This article assesses the notion of gender parity and its function towards inclusive advancement in the Kenyan context. Gender parity has been extensively acknowledged in the 2010 Constitution of Kenya, although its intended outcomes still need to be attained. Men and women have different needs, which should be harmonized for efforts geared towards achieving inclusive advancement. Both are entitled to equity in the advancement agenda. Through secondary research, this paper reviews the international, regional, and national frameworks on gender equity to which Kenya is a signatory. These frameworks are significant in supporting the country's efforts towards gender equity. The paper further maps out the four major structural impediments to gender equity: poverty, lack of education, uneven access to resources, and retrogressive cultures. These structural impediments have maintained the status quo as they are socioeconomic and linked to gender inequity indicators. Additionally, this paper argues that for inclusive advancement to be realized in Kenya, the notion of gender parity must be acknowledged; both men and women should be empowered for equitable gender participation. This development is only possible with the meaningful involvement of both genders.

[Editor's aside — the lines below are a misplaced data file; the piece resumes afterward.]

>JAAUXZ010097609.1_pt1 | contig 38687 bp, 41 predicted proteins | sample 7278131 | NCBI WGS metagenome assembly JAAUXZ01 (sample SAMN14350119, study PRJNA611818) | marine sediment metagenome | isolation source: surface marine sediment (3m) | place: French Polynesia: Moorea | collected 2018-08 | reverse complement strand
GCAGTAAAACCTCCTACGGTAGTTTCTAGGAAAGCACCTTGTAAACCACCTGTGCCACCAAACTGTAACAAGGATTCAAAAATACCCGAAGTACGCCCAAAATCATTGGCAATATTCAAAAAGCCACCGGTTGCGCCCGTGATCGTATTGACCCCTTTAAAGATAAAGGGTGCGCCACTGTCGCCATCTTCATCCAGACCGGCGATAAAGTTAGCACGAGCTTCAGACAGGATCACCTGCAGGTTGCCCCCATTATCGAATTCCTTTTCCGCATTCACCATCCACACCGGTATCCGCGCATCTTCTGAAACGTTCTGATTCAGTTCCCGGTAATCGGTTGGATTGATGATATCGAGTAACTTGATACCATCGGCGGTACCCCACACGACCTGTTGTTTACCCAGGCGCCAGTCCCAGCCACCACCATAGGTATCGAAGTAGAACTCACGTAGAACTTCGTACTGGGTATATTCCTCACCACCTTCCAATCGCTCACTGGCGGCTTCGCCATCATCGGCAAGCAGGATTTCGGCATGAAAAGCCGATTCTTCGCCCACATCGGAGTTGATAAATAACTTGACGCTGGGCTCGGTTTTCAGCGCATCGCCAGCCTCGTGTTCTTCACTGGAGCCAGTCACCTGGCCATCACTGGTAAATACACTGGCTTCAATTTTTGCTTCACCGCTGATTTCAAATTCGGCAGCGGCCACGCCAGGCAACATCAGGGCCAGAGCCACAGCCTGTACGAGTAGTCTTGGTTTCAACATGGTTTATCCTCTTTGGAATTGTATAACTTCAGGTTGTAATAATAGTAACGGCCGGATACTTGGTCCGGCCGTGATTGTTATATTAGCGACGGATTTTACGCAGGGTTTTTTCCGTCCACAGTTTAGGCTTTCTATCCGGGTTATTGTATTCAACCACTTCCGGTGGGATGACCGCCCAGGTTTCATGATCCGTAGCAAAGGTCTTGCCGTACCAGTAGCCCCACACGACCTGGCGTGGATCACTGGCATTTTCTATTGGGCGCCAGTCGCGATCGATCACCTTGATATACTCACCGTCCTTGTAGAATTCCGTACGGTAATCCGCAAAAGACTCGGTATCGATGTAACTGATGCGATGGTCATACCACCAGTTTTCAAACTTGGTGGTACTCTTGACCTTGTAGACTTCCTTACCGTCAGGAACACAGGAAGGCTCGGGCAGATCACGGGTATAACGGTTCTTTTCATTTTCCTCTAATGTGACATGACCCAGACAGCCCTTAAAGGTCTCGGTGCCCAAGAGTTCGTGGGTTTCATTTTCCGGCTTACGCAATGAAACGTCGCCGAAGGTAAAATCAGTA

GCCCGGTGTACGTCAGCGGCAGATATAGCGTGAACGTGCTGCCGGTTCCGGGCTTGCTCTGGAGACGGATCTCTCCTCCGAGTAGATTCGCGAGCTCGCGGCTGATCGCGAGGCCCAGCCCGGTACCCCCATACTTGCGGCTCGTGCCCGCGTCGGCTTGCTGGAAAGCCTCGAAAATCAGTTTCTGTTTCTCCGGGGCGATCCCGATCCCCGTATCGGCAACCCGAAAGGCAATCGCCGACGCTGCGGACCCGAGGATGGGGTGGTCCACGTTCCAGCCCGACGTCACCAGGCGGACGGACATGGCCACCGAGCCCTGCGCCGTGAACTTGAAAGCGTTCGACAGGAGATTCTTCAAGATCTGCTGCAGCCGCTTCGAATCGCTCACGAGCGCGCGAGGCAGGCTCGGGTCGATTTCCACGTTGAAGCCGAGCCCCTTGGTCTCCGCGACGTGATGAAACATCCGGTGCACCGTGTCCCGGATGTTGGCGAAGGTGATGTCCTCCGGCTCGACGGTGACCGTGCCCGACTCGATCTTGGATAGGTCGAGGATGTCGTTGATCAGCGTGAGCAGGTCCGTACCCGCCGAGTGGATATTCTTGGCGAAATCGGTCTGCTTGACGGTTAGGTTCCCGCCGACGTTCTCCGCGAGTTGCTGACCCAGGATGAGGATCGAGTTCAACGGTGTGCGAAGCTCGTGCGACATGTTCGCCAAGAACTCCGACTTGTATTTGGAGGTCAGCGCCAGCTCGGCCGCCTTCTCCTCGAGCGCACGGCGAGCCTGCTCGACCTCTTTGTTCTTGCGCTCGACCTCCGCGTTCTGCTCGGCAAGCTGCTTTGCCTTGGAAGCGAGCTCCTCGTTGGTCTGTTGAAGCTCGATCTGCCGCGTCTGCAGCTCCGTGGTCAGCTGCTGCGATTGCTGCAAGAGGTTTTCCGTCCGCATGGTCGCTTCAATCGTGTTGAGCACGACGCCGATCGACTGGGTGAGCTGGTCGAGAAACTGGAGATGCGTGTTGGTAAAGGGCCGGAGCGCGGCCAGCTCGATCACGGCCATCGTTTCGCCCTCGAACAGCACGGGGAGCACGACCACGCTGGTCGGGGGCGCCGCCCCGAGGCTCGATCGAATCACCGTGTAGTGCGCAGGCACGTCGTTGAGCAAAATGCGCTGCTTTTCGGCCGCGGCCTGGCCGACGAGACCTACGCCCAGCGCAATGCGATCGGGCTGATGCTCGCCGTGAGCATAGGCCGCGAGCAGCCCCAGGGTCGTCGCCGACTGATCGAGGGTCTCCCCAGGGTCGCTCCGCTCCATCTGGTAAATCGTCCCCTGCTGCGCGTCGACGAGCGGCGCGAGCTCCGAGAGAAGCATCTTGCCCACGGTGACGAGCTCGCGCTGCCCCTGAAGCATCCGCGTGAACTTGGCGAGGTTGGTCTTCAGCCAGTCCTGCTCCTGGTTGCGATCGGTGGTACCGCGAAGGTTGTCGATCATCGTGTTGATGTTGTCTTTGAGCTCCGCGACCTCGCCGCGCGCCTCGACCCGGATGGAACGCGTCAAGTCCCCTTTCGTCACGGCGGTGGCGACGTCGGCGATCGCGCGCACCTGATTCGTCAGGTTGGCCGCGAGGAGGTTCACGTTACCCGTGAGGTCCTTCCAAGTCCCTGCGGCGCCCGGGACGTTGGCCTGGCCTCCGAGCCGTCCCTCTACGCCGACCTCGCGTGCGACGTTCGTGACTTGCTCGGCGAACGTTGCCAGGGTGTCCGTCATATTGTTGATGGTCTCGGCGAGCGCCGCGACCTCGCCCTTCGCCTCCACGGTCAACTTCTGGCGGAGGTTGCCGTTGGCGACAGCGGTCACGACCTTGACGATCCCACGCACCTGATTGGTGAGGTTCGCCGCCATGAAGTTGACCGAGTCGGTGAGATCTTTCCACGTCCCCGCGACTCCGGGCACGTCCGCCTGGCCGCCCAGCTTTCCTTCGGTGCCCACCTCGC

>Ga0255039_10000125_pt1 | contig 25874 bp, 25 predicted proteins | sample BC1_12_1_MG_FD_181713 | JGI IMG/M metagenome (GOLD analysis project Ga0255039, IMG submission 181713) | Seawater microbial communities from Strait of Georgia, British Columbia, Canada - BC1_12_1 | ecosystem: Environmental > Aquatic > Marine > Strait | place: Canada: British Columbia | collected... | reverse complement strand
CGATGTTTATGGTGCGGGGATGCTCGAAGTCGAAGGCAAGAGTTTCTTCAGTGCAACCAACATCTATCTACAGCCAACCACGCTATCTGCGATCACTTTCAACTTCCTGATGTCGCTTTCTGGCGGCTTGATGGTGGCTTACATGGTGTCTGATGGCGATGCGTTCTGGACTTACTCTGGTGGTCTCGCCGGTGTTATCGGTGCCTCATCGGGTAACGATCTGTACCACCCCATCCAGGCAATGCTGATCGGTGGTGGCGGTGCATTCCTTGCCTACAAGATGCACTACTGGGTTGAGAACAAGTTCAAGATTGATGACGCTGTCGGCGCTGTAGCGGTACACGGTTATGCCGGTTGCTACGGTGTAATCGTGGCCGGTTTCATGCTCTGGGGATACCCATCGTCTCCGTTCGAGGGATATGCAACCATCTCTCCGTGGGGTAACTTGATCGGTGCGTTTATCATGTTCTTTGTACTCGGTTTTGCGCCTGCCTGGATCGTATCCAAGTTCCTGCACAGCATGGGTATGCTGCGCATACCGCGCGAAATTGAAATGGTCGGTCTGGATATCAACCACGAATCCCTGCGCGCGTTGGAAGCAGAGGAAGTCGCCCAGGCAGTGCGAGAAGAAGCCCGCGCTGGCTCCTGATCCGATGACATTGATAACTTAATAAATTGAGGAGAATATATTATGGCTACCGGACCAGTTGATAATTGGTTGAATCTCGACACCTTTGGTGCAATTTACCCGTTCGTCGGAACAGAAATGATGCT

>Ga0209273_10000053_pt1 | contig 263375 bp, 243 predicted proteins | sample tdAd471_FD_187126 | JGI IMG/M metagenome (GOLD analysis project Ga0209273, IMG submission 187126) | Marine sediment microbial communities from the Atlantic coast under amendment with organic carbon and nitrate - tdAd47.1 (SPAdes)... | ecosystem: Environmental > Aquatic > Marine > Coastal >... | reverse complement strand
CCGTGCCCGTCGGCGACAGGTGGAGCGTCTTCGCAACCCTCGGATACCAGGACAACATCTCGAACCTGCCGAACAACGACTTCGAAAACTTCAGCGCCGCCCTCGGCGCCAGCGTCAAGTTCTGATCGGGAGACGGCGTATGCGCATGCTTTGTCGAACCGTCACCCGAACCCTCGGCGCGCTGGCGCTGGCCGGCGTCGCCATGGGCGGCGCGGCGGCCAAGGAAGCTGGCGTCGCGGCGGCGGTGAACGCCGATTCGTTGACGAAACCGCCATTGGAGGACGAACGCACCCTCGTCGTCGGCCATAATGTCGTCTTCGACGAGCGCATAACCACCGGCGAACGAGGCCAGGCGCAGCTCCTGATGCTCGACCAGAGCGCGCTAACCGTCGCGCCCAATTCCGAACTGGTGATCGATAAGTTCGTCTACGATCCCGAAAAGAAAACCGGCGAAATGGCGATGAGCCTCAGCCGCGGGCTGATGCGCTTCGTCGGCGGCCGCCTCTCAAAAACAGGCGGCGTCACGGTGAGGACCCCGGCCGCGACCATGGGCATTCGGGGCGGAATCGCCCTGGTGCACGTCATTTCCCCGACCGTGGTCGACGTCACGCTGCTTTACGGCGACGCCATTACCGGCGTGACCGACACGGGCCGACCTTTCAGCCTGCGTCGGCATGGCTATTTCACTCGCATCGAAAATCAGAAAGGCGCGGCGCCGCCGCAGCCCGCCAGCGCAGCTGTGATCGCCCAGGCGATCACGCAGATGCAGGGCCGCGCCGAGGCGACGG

Author Biography

Ms. Kenyatta, Gloria Nyambura is a Ph.D. Student in Political Science at the University of Freiburg, Germany, and a research fellow at the Arnold Bergstraesser Institute in Freiburg, focusing on the Global South. She is the Deputy Clerk of Bomet County Assembly, a devolved legislature in Kenya. She holds a master’s degree in Rural Sociology and Community Development from the University of Nairobi, and a bachelor’s degree in Environmental Studies-Community Development from Kenyatta University, Kenya. Her areas of interest include gender equity, citizen engagement, political participation, devolved governance, public policy, and community development. Her email address is kenyattagloria@yahoo.com.